That among us are special people who have special rights in regard to spiritual communication.

That the islands, the salmon and the living things can be called upon for help to survive in this life.

That the fire and the water have a life and spirit too, and that they can assist in the communication beyond this life.

That beyond this life, life continues and that, at times, communication can take place with relatives who have left this world.

That the origin of the living things of this world are our ancient relatives, and that they must be treated with respect.

That there must be honour given to life around us, that ceremonies and rituals taught to the young will perpetuate these as time passes from one generation to the next.

That when our relatives leave this world they enter the sky world.  The stars represent the twinkling of their eyes as they look down upon us a night.

That the Thunder Being lives in a cave in LAUWELNEW, our Sacred mountain and that he is the communicator between this world and the sky world.

That the KEXMIN, Indian consumption plant, is a good medicine used to clean and open the way for the pure spirits to come near.

That is Saanich there is EN SKAU, a destiny based on what a person does.  If one does good or  one does something not good to one another or to the living things around us, it will return to that person in this life.

It is the belief of the Saanich people that the SXOLE (reef net) is a gift of the salmon spirit who came to our land and took a beautiful lady from Saanich for his wife.

The Saanich have lived to these and many other beliefs for thousands of years.

When the Saanich people lived on this land ALENENEC, our homeland according to the teachings and beliefs given to us by XALS, Our Creator, life was good and plentiful.  When the Saanich people forgot the teachings and did not honour life, XALS, Our Creator, punished the Saanich people with a flood. Only the ones who lived by his beliefs and teachings survived the great flood.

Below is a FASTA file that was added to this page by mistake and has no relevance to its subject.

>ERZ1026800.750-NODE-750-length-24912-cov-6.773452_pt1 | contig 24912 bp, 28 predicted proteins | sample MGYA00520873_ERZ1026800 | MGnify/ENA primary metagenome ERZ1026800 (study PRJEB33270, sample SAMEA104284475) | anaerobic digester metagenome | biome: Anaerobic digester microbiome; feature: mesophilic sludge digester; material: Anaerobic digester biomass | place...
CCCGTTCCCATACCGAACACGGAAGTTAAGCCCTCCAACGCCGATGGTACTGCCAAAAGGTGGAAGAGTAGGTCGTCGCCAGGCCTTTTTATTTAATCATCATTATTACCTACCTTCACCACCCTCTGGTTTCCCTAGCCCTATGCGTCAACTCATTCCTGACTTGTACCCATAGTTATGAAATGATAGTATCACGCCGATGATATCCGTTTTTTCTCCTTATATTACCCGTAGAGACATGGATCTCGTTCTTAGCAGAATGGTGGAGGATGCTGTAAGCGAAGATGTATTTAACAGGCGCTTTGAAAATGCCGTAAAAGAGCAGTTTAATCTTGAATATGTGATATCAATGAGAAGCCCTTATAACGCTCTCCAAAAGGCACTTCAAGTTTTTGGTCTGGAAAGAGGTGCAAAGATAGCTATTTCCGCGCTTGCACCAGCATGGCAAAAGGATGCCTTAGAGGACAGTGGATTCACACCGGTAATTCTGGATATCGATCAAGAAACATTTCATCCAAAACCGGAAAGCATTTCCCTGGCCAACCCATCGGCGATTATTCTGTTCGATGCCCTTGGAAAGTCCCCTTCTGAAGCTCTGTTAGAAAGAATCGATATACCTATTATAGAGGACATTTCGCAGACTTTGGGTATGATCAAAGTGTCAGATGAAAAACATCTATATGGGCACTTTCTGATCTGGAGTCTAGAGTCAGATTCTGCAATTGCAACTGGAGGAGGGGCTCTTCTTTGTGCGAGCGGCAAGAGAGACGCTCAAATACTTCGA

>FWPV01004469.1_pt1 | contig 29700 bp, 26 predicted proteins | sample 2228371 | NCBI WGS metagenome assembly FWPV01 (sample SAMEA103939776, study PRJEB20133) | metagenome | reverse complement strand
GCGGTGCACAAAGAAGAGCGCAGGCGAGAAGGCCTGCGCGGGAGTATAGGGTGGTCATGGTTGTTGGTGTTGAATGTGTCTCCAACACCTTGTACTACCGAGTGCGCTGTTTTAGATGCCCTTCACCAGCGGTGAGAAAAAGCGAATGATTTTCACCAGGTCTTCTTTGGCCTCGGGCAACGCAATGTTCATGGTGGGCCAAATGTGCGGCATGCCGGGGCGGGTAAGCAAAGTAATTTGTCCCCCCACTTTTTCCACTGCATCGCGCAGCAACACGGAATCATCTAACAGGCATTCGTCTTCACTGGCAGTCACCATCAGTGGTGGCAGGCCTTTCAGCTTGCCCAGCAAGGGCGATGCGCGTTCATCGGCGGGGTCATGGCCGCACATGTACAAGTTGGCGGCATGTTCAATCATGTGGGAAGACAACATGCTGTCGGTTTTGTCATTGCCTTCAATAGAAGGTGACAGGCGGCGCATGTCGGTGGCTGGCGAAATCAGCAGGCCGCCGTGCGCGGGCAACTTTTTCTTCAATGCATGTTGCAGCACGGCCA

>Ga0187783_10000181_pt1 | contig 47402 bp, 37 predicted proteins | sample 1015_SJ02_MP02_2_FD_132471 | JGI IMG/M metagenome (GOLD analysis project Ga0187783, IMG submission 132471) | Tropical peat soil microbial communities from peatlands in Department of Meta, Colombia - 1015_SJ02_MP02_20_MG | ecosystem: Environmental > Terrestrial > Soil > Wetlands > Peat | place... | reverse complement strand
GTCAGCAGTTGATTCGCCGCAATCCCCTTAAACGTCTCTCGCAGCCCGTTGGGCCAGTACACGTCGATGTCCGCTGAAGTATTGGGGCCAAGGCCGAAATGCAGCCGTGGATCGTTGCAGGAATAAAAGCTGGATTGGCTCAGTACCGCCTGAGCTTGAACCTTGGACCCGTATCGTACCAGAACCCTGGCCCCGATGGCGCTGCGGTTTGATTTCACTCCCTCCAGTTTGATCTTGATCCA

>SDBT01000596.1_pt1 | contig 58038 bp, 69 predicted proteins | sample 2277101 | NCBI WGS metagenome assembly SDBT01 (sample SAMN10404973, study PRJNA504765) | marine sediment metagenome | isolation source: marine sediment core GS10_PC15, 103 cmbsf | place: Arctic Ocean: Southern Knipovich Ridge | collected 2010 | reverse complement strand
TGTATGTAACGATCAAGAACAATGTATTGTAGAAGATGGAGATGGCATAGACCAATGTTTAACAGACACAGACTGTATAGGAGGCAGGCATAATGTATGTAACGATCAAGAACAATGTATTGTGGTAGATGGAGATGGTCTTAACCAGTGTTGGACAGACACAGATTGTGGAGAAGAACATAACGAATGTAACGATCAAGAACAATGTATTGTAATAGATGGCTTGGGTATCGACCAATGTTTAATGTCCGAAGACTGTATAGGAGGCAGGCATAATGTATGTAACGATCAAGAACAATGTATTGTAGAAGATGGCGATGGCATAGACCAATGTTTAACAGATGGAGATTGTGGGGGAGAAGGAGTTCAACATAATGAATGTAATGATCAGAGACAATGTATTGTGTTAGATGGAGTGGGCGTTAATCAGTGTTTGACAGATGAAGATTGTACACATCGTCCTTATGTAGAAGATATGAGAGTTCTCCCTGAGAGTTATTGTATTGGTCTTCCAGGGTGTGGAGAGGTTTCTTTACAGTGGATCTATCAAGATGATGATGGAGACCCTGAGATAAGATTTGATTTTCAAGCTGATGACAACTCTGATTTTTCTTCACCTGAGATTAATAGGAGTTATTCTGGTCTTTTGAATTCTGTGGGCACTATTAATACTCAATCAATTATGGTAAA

These are our beliefs.

This is our History

This is our Culture

The Changer, Xeel's, created biodiversity - the resources used by the first people and the snuw'uy'ul (the cultural teachings), which governed all manner of conduct and interaction with the physical and spiritual realm.

Saanich Mythological Figures

Xe'las (also spelled Xelas, Haylas, Hals, and other ways): A Transformer figure, often known as the Changer in English, common to the mythology of many Northwest Coast tribes. The Changer brought balance to the world by using his powers to change people, animals, and the landscape into the forms they have today.

Raven: Raven is a culture hero of Saanich, Samish, and Lummi mythology. He is a benevolent figure who helps the people, but at the same time, he is also a trickster spirit, and many Saanich stories about Raven have to do with his frivolous or poorly thought out behavior getting him into trouble.


Reven Mask collected at Xwamdasber 1881

Mink: Mink is another Straits Salish trickster character. Indeed, some of Raven's more light-hearted adventures are sometimes told with Mink as the protagonist instead. However, compared with Raven, Mink is a more negative character who primarily embodies traits that are looked down upon by the Salish people (greed, recklessness, arrogance, inappropriate sexual behavior, poor hygiene, etc.) Saanich and Lummi stories about Mink are often humorous, but also are cautionary tales about how not to behave.

Basket Ogress (Ch'eni): A giant cannibal monster who catches human children and carries them off in her enormous pack basket.

Community Information

The Tsawout First Nation is one of five bands that constitute the Saanich Nation. The other bands of the Saanich Nation are Tsartlip, Tseycum, Malahat and Pauquachin.